Among the many compelling reasons for religious people to engage science is the human tendency to base our worldviews on the prevailing physics of the day. Our governments, our schools, our economies and our churches all reflect our understanding of how the world works, and when that understanding changes—as it is changing right now—all those institutions are up for revision.
Jesse Jackson would be the first to say that the religious leaders who accompanied him to Belgrade in late April were not just his props. While the media coverage didn't show the extraordinary breadth of our 15-member interfaith delegation, that breadth was our strength.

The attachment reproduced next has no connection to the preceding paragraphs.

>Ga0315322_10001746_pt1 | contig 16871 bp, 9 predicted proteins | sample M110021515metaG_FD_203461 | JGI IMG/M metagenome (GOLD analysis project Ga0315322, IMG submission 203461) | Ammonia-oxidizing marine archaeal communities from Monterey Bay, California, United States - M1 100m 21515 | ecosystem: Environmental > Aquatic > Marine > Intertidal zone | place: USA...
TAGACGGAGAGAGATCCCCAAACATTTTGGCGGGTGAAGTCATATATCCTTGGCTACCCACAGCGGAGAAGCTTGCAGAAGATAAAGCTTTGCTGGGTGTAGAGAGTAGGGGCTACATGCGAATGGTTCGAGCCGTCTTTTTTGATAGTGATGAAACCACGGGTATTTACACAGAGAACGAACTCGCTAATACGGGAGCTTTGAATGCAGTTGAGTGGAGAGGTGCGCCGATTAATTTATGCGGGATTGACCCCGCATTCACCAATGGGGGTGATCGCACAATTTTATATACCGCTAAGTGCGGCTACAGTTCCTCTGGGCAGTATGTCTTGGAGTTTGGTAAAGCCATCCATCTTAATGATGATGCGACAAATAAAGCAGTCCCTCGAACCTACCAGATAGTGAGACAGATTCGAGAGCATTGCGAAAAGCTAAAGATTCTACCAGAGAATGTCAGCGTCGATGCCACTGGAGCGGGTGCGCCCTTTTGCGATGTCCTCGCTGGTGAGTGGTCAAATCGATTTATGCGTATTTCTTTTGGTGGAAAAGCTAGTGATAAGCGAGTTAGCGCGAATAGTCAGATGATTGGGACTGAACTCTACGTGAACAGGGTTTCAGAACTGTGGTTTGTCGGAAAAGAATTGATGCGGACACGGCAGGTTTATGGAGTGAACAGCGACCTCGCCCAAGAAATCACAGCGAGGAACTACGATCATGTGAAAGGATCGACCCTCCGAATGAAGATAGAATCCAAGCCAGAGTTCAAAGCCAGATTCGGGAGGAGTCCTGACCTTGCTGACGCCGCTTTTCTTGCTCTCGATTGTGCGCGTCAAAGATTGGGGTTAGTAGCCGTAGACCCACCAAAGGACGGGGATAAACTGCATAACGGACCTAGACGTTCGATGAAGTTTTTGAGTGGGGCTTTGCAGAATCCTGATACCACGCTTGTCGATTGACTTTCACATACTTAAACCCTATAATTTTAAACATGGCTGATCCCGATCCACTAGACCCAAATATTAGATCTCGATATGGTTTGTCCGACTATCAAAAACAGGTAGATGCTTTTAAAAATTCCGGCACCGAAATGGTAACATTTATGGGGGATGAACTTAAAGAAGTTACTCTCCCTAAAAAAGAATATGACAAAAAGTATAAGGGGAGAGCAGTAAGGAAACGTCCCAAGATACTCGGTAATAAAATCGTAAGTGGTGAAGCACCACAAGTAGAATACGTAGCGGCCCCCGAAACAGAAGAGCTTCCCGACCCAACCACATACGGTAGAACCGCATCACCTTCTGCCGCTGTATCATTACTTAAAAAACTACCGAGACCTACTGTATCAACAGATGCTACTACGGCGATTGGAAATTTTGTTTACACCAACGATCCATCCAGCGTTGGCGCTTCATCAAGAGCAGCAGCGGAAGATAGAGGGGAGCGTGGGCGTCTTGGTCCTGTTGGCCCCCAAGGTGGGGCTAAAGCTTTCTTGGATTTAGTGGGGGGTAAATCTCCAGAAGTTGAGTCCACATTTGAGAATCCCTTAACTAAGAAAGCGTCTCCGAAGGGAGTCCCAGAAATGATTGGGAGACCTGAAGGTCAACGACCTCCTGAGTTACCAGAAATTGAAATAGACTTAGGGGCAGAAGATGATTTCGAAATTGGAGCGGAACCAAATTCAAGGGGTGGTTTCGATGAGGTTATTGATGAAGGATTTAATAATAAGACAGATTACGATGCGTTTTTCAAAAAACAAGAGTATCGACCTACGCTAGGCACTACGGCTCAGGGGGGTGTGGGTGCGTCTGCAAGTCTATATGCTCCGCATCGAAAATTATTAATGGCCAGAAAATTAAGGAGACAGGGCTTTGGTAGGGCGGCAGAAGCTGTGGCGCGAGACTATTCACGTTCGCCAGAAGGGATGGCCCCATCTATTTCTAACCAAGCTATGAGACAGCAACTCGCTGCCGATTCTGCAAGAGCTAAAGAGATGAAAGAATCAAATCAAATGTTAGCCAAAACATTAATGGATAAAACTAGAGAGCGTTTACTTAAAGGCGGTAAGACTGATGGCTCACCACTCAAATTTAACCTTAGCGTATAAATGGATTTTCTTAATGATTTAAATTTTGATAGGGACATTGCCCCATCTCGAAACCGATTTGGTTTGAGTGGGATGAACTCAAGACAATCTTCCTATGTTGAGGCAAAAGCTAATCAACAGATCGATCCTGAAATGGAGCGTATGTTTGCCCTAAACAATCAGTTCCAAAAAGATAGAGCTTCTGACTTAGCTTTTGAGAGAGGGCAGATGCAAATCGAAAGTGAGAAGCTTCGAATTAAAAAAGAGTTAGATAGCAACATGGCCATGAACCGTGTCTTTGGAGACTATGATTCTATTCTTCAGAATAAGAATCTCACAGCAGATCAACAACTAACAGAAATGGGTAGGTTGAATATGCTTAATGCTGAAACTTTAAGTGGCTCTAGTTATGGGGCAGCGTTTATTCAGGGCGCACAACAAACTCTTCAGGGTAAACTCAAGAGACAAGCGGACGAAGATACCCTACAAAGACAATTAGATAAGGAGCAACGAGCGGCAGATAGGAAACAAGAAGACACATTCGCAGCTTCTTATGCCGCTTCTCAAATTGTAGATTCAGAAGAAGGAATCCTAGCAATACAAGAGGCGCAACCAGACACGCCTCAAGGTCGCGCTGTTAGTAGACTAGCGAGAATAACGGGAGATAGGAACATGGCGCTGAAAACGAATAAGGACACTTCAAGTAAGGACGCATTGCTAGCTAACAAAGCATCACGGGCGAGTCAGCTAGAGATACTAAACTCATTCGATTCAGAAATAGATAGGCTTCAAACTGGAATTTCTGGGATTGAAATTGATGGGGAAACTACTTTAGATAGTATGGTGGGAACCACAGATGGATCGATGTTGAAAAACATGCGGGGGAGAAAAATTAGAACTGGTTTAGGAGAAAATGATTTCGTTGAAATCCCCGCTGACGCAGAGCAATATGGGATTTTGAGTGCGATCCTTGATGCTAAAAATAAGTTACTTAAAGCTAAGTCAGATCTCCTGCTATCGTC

Carrying icons and church banners alongside hand-written slogans, several thousand Orthodox Christians marched on May 9 down Moscow's central Tverskaya Ulitsa, at a distance from the communist-dominated columns which led the rally. "Russia, give help to Serbia!," "NATO is the new fascism," "Clinton=Hitler" was written on their posters.
We often hear that two-thirds to three-fourths of American congregations are in decline or at a plateau with regard to membership. They are stuck where they are, immobilized by a flat growth line and in many cases by dwindling resources of time and money.